Beginning with our Capital Plan submission in January 2014, we are now subject to the FRB's CCAR process. One of the primary additional elements of CCAR are supervisory stress tests conducted by the FRB under different hypothetical macro-economic scenarios in addition to the stress tests routinely conducted by management. After completing its review, the FRB may object or not object to our proposed capital actions, such as plans to pay or increase common stock dividends or increase common stock repurchase programs. Beginning with our January 2014 submission, we are also subject to the OCC's Annual Stress Test at the bank-level. The OCC stipulated that it will consult closely with the FRB to provide common stress scenarios which can be used at both the depository institution and bank holding company levels. We submitted our 2014 Capital Plan to the Federal Reserve and OCC in January 2014, in accordance with their requirements.
Huntington and its subsidiaries are also subject to various regulatory requirements that impose restrictions on cash, debt, and dividends. The Bank is required to maintain cash reserves based on the level of certain of its deposits. This reserve requirement may be met by holding cash in banking offices or on deposit at the Federal Reserve Bank. During 2013 and 2012, the average balances of these deposits were $0.3 billion and $0.4 billion, respectively.
Under current Federal Reserve regulations, the Bank is limited as to the amount and type of loans it may make to the parent company and nonbank subsidiaries. At December 31, 2013, the Bank could lend $652.0 million to a single affiliate, subject to the qualifying collateral requirements defined in the regulations.
Dividends from the Bank are one of the major sources of funds for the Company. These funds aid the Company in the payment of dividends to shareholders, expenses, and other obligations. Payment of dividends to the parent company is subject to various legal and regulatory limitations. Regulatory approval is required prior to the declaration of any dividends in excess of undivided profits or if the total of all dividends declared in a calendar year would exceed the total of net income for the current year combined with retained net income for the preceding two years, less any required transfers to surplus or common stock.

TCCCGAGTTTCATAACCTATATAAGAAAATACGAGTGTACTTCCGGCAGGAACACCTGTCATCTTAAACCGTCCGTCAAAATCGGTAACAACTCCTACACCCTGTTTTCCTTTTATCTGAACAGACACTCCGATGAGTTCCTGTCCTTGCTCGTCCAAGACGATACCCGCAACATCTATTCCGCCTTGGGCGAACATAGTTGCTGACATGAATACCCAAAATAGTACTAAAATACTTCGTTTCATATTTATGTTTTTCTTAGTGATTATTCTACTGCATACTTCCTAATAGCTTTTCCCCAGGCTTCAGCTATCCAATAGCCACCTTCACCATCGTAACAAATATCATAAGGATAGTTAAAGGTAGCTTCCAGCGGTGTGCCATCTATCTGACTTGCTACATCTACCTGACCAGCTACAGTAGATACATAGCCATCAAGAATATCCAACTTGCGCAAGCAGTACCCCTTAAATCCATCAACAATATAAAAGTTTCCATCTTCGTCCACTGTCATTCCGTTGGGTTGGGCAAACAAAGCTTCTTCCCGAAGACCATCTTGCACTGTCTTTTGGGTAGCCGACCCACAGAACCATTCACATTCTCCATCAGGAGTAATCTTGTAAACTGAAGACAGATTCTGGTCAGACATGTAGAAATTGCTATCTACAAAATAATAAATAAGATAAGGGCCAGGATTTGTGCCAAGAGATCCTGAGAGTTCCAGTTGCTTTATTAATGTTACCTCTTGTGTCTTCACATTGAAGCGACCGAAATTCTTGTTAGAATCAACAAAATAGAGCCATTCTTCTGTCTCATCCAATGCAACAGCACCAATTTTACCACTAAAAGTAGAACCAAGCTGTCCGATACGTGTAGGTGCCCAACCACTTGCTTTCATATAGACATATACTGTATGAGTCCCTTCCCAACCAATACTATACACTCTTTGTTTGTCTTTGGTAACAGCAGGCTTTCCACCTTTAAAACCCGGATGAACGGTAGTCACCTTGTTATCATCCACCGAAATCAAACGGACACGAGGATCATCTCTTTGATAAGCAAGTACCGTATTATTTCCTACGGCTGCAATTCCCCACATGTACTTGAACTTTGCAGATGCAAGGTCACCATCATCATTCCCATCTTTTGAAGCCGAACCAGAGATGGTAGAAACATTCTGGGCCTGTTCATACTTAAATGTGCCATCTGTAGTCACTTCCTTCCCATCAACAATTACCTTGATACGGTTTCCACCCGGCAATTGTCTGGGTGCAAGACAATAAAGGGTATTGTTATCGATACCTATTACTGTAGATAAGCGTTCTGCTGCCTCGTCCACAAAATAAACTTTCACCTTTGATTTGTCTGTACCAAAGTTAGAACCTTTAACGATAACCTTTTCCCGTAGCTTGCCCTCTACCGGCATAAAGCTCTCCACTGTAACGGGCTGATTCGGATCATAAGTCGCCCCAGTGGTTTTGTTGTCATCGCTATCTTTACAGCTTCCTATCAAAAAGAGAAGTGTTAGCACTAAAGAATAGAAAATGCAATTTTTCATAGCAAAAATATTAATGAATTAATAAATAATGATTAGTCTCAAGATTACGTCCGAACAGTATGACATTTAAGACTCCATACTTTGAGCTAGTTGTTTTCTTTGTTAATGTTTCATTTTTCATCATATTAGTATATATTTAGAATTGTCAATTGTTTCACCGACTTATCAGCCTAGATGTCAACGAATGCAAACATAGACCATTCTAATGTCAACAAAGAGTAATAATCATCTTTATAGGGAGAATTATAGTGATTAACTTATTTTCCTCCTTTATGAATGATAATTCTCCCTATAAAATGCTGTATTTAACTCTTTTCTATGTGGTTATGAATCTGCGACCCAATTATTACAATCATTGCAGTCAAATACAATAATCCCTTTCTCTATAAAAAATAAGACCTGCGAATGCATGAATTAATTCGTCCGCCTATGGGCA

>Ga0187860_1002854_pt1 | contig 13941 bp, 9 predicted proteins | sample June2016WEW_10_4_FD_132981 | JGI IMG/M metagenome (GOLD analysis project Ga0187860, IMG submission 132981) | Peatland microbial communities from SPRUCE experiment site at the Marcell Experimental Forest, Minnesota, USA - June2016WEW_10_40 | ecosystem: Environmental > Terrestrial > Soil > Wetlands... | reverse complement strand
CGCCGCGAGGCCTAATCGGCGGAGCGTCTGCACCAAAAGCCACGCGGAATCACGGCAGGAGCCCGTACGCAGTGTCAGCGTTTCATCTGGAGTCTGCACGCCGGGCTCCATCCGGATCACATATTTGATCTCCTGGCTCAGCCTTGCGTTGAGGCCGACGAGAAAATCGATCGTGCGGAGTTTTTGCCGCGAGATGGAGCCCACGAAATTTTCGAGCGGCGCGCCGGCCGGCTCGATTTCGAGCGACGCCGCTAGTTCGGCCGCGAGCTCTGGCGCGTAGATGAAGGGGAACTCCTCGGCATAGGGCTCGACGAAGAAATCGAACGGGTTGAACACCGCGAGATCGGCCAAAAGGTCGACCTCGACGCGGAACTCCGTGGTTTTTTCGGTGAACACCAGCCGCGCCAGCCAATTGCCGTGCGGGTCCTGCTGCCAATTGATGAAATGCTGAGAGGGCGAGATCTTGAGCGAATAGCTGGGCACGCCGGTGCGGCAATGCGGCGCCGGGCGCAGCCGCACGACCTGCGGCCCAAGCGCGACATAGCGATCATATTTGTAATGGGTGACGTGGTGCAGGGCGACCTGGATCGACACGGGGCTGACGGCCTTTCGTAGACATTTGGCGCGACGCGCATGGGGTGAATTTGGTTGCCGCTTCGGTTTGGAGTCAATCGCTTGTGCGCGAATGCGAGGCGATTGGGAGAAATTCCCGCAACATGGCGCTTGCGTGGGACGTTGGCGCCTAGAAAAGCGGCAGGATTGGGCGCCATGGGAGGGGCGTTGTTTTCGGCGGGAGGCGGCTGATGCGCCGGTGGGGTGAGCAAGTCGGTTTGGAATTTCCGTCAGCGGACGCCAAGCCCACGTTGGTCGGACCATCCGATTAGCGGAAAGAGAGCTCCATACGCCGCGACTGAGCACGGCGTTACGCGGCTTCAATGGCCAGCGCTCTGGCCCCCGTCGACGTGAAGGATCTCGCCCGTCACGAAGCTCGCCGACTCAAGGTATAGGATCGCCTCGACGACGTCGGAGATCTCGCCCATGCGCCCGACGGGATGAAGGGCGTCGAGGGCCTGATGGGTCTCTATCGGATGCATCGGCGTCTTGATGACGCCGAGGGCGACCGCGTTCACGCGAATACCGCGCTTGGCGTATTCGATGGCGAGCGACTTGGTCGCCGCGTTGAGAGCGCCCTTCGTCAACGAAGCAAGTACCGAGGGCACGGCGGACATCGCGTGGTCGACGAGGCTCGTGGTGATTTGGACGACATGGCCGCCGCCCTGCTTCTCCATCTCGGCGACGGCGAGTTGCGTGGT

The entire disclosure for banks, savings institutions, and credit unions, for regulatory capital requirements imposed by the Federal Reserve System (FRB), the Federal Deposit Insurance Corporation (FDIC), the Office of Thrift Supervision (OTS) or for any state imposed capital requirements, as applicable. The disclosure may include (1) a description of regulatory capital requirements (a) for capital adequacy purposes and (b) established by the prompt corrective action provisions of Section 38 of the Federal Depository Insurance Act; (2) the actual or possible material effects of noncompliance with such requirements; (3) whether the entity is in compliance with the regulatory capital requirements including (a) required and actual ratios and amounts of Tier 1 leverage, Tier 1 risk-based, and total risk-based capital, tangible capital (for savings institutions), and Tier 3 capital for market risk (for certain banks and bank holding companies), (b) factors that may significantly affect capital adequacy; (4) the prompt corrective action category in which the entity was classified as of its most recent notification; (5) whether management believes any conditions or events since notification have changed the entity's category. Also may include additional information that might be disclosed in situations where substantial doubt about the entity's ability to continue as a going concern for a reasonable period of time.
Reference 1: http://www.xbrl.org/2003/role/presentationRef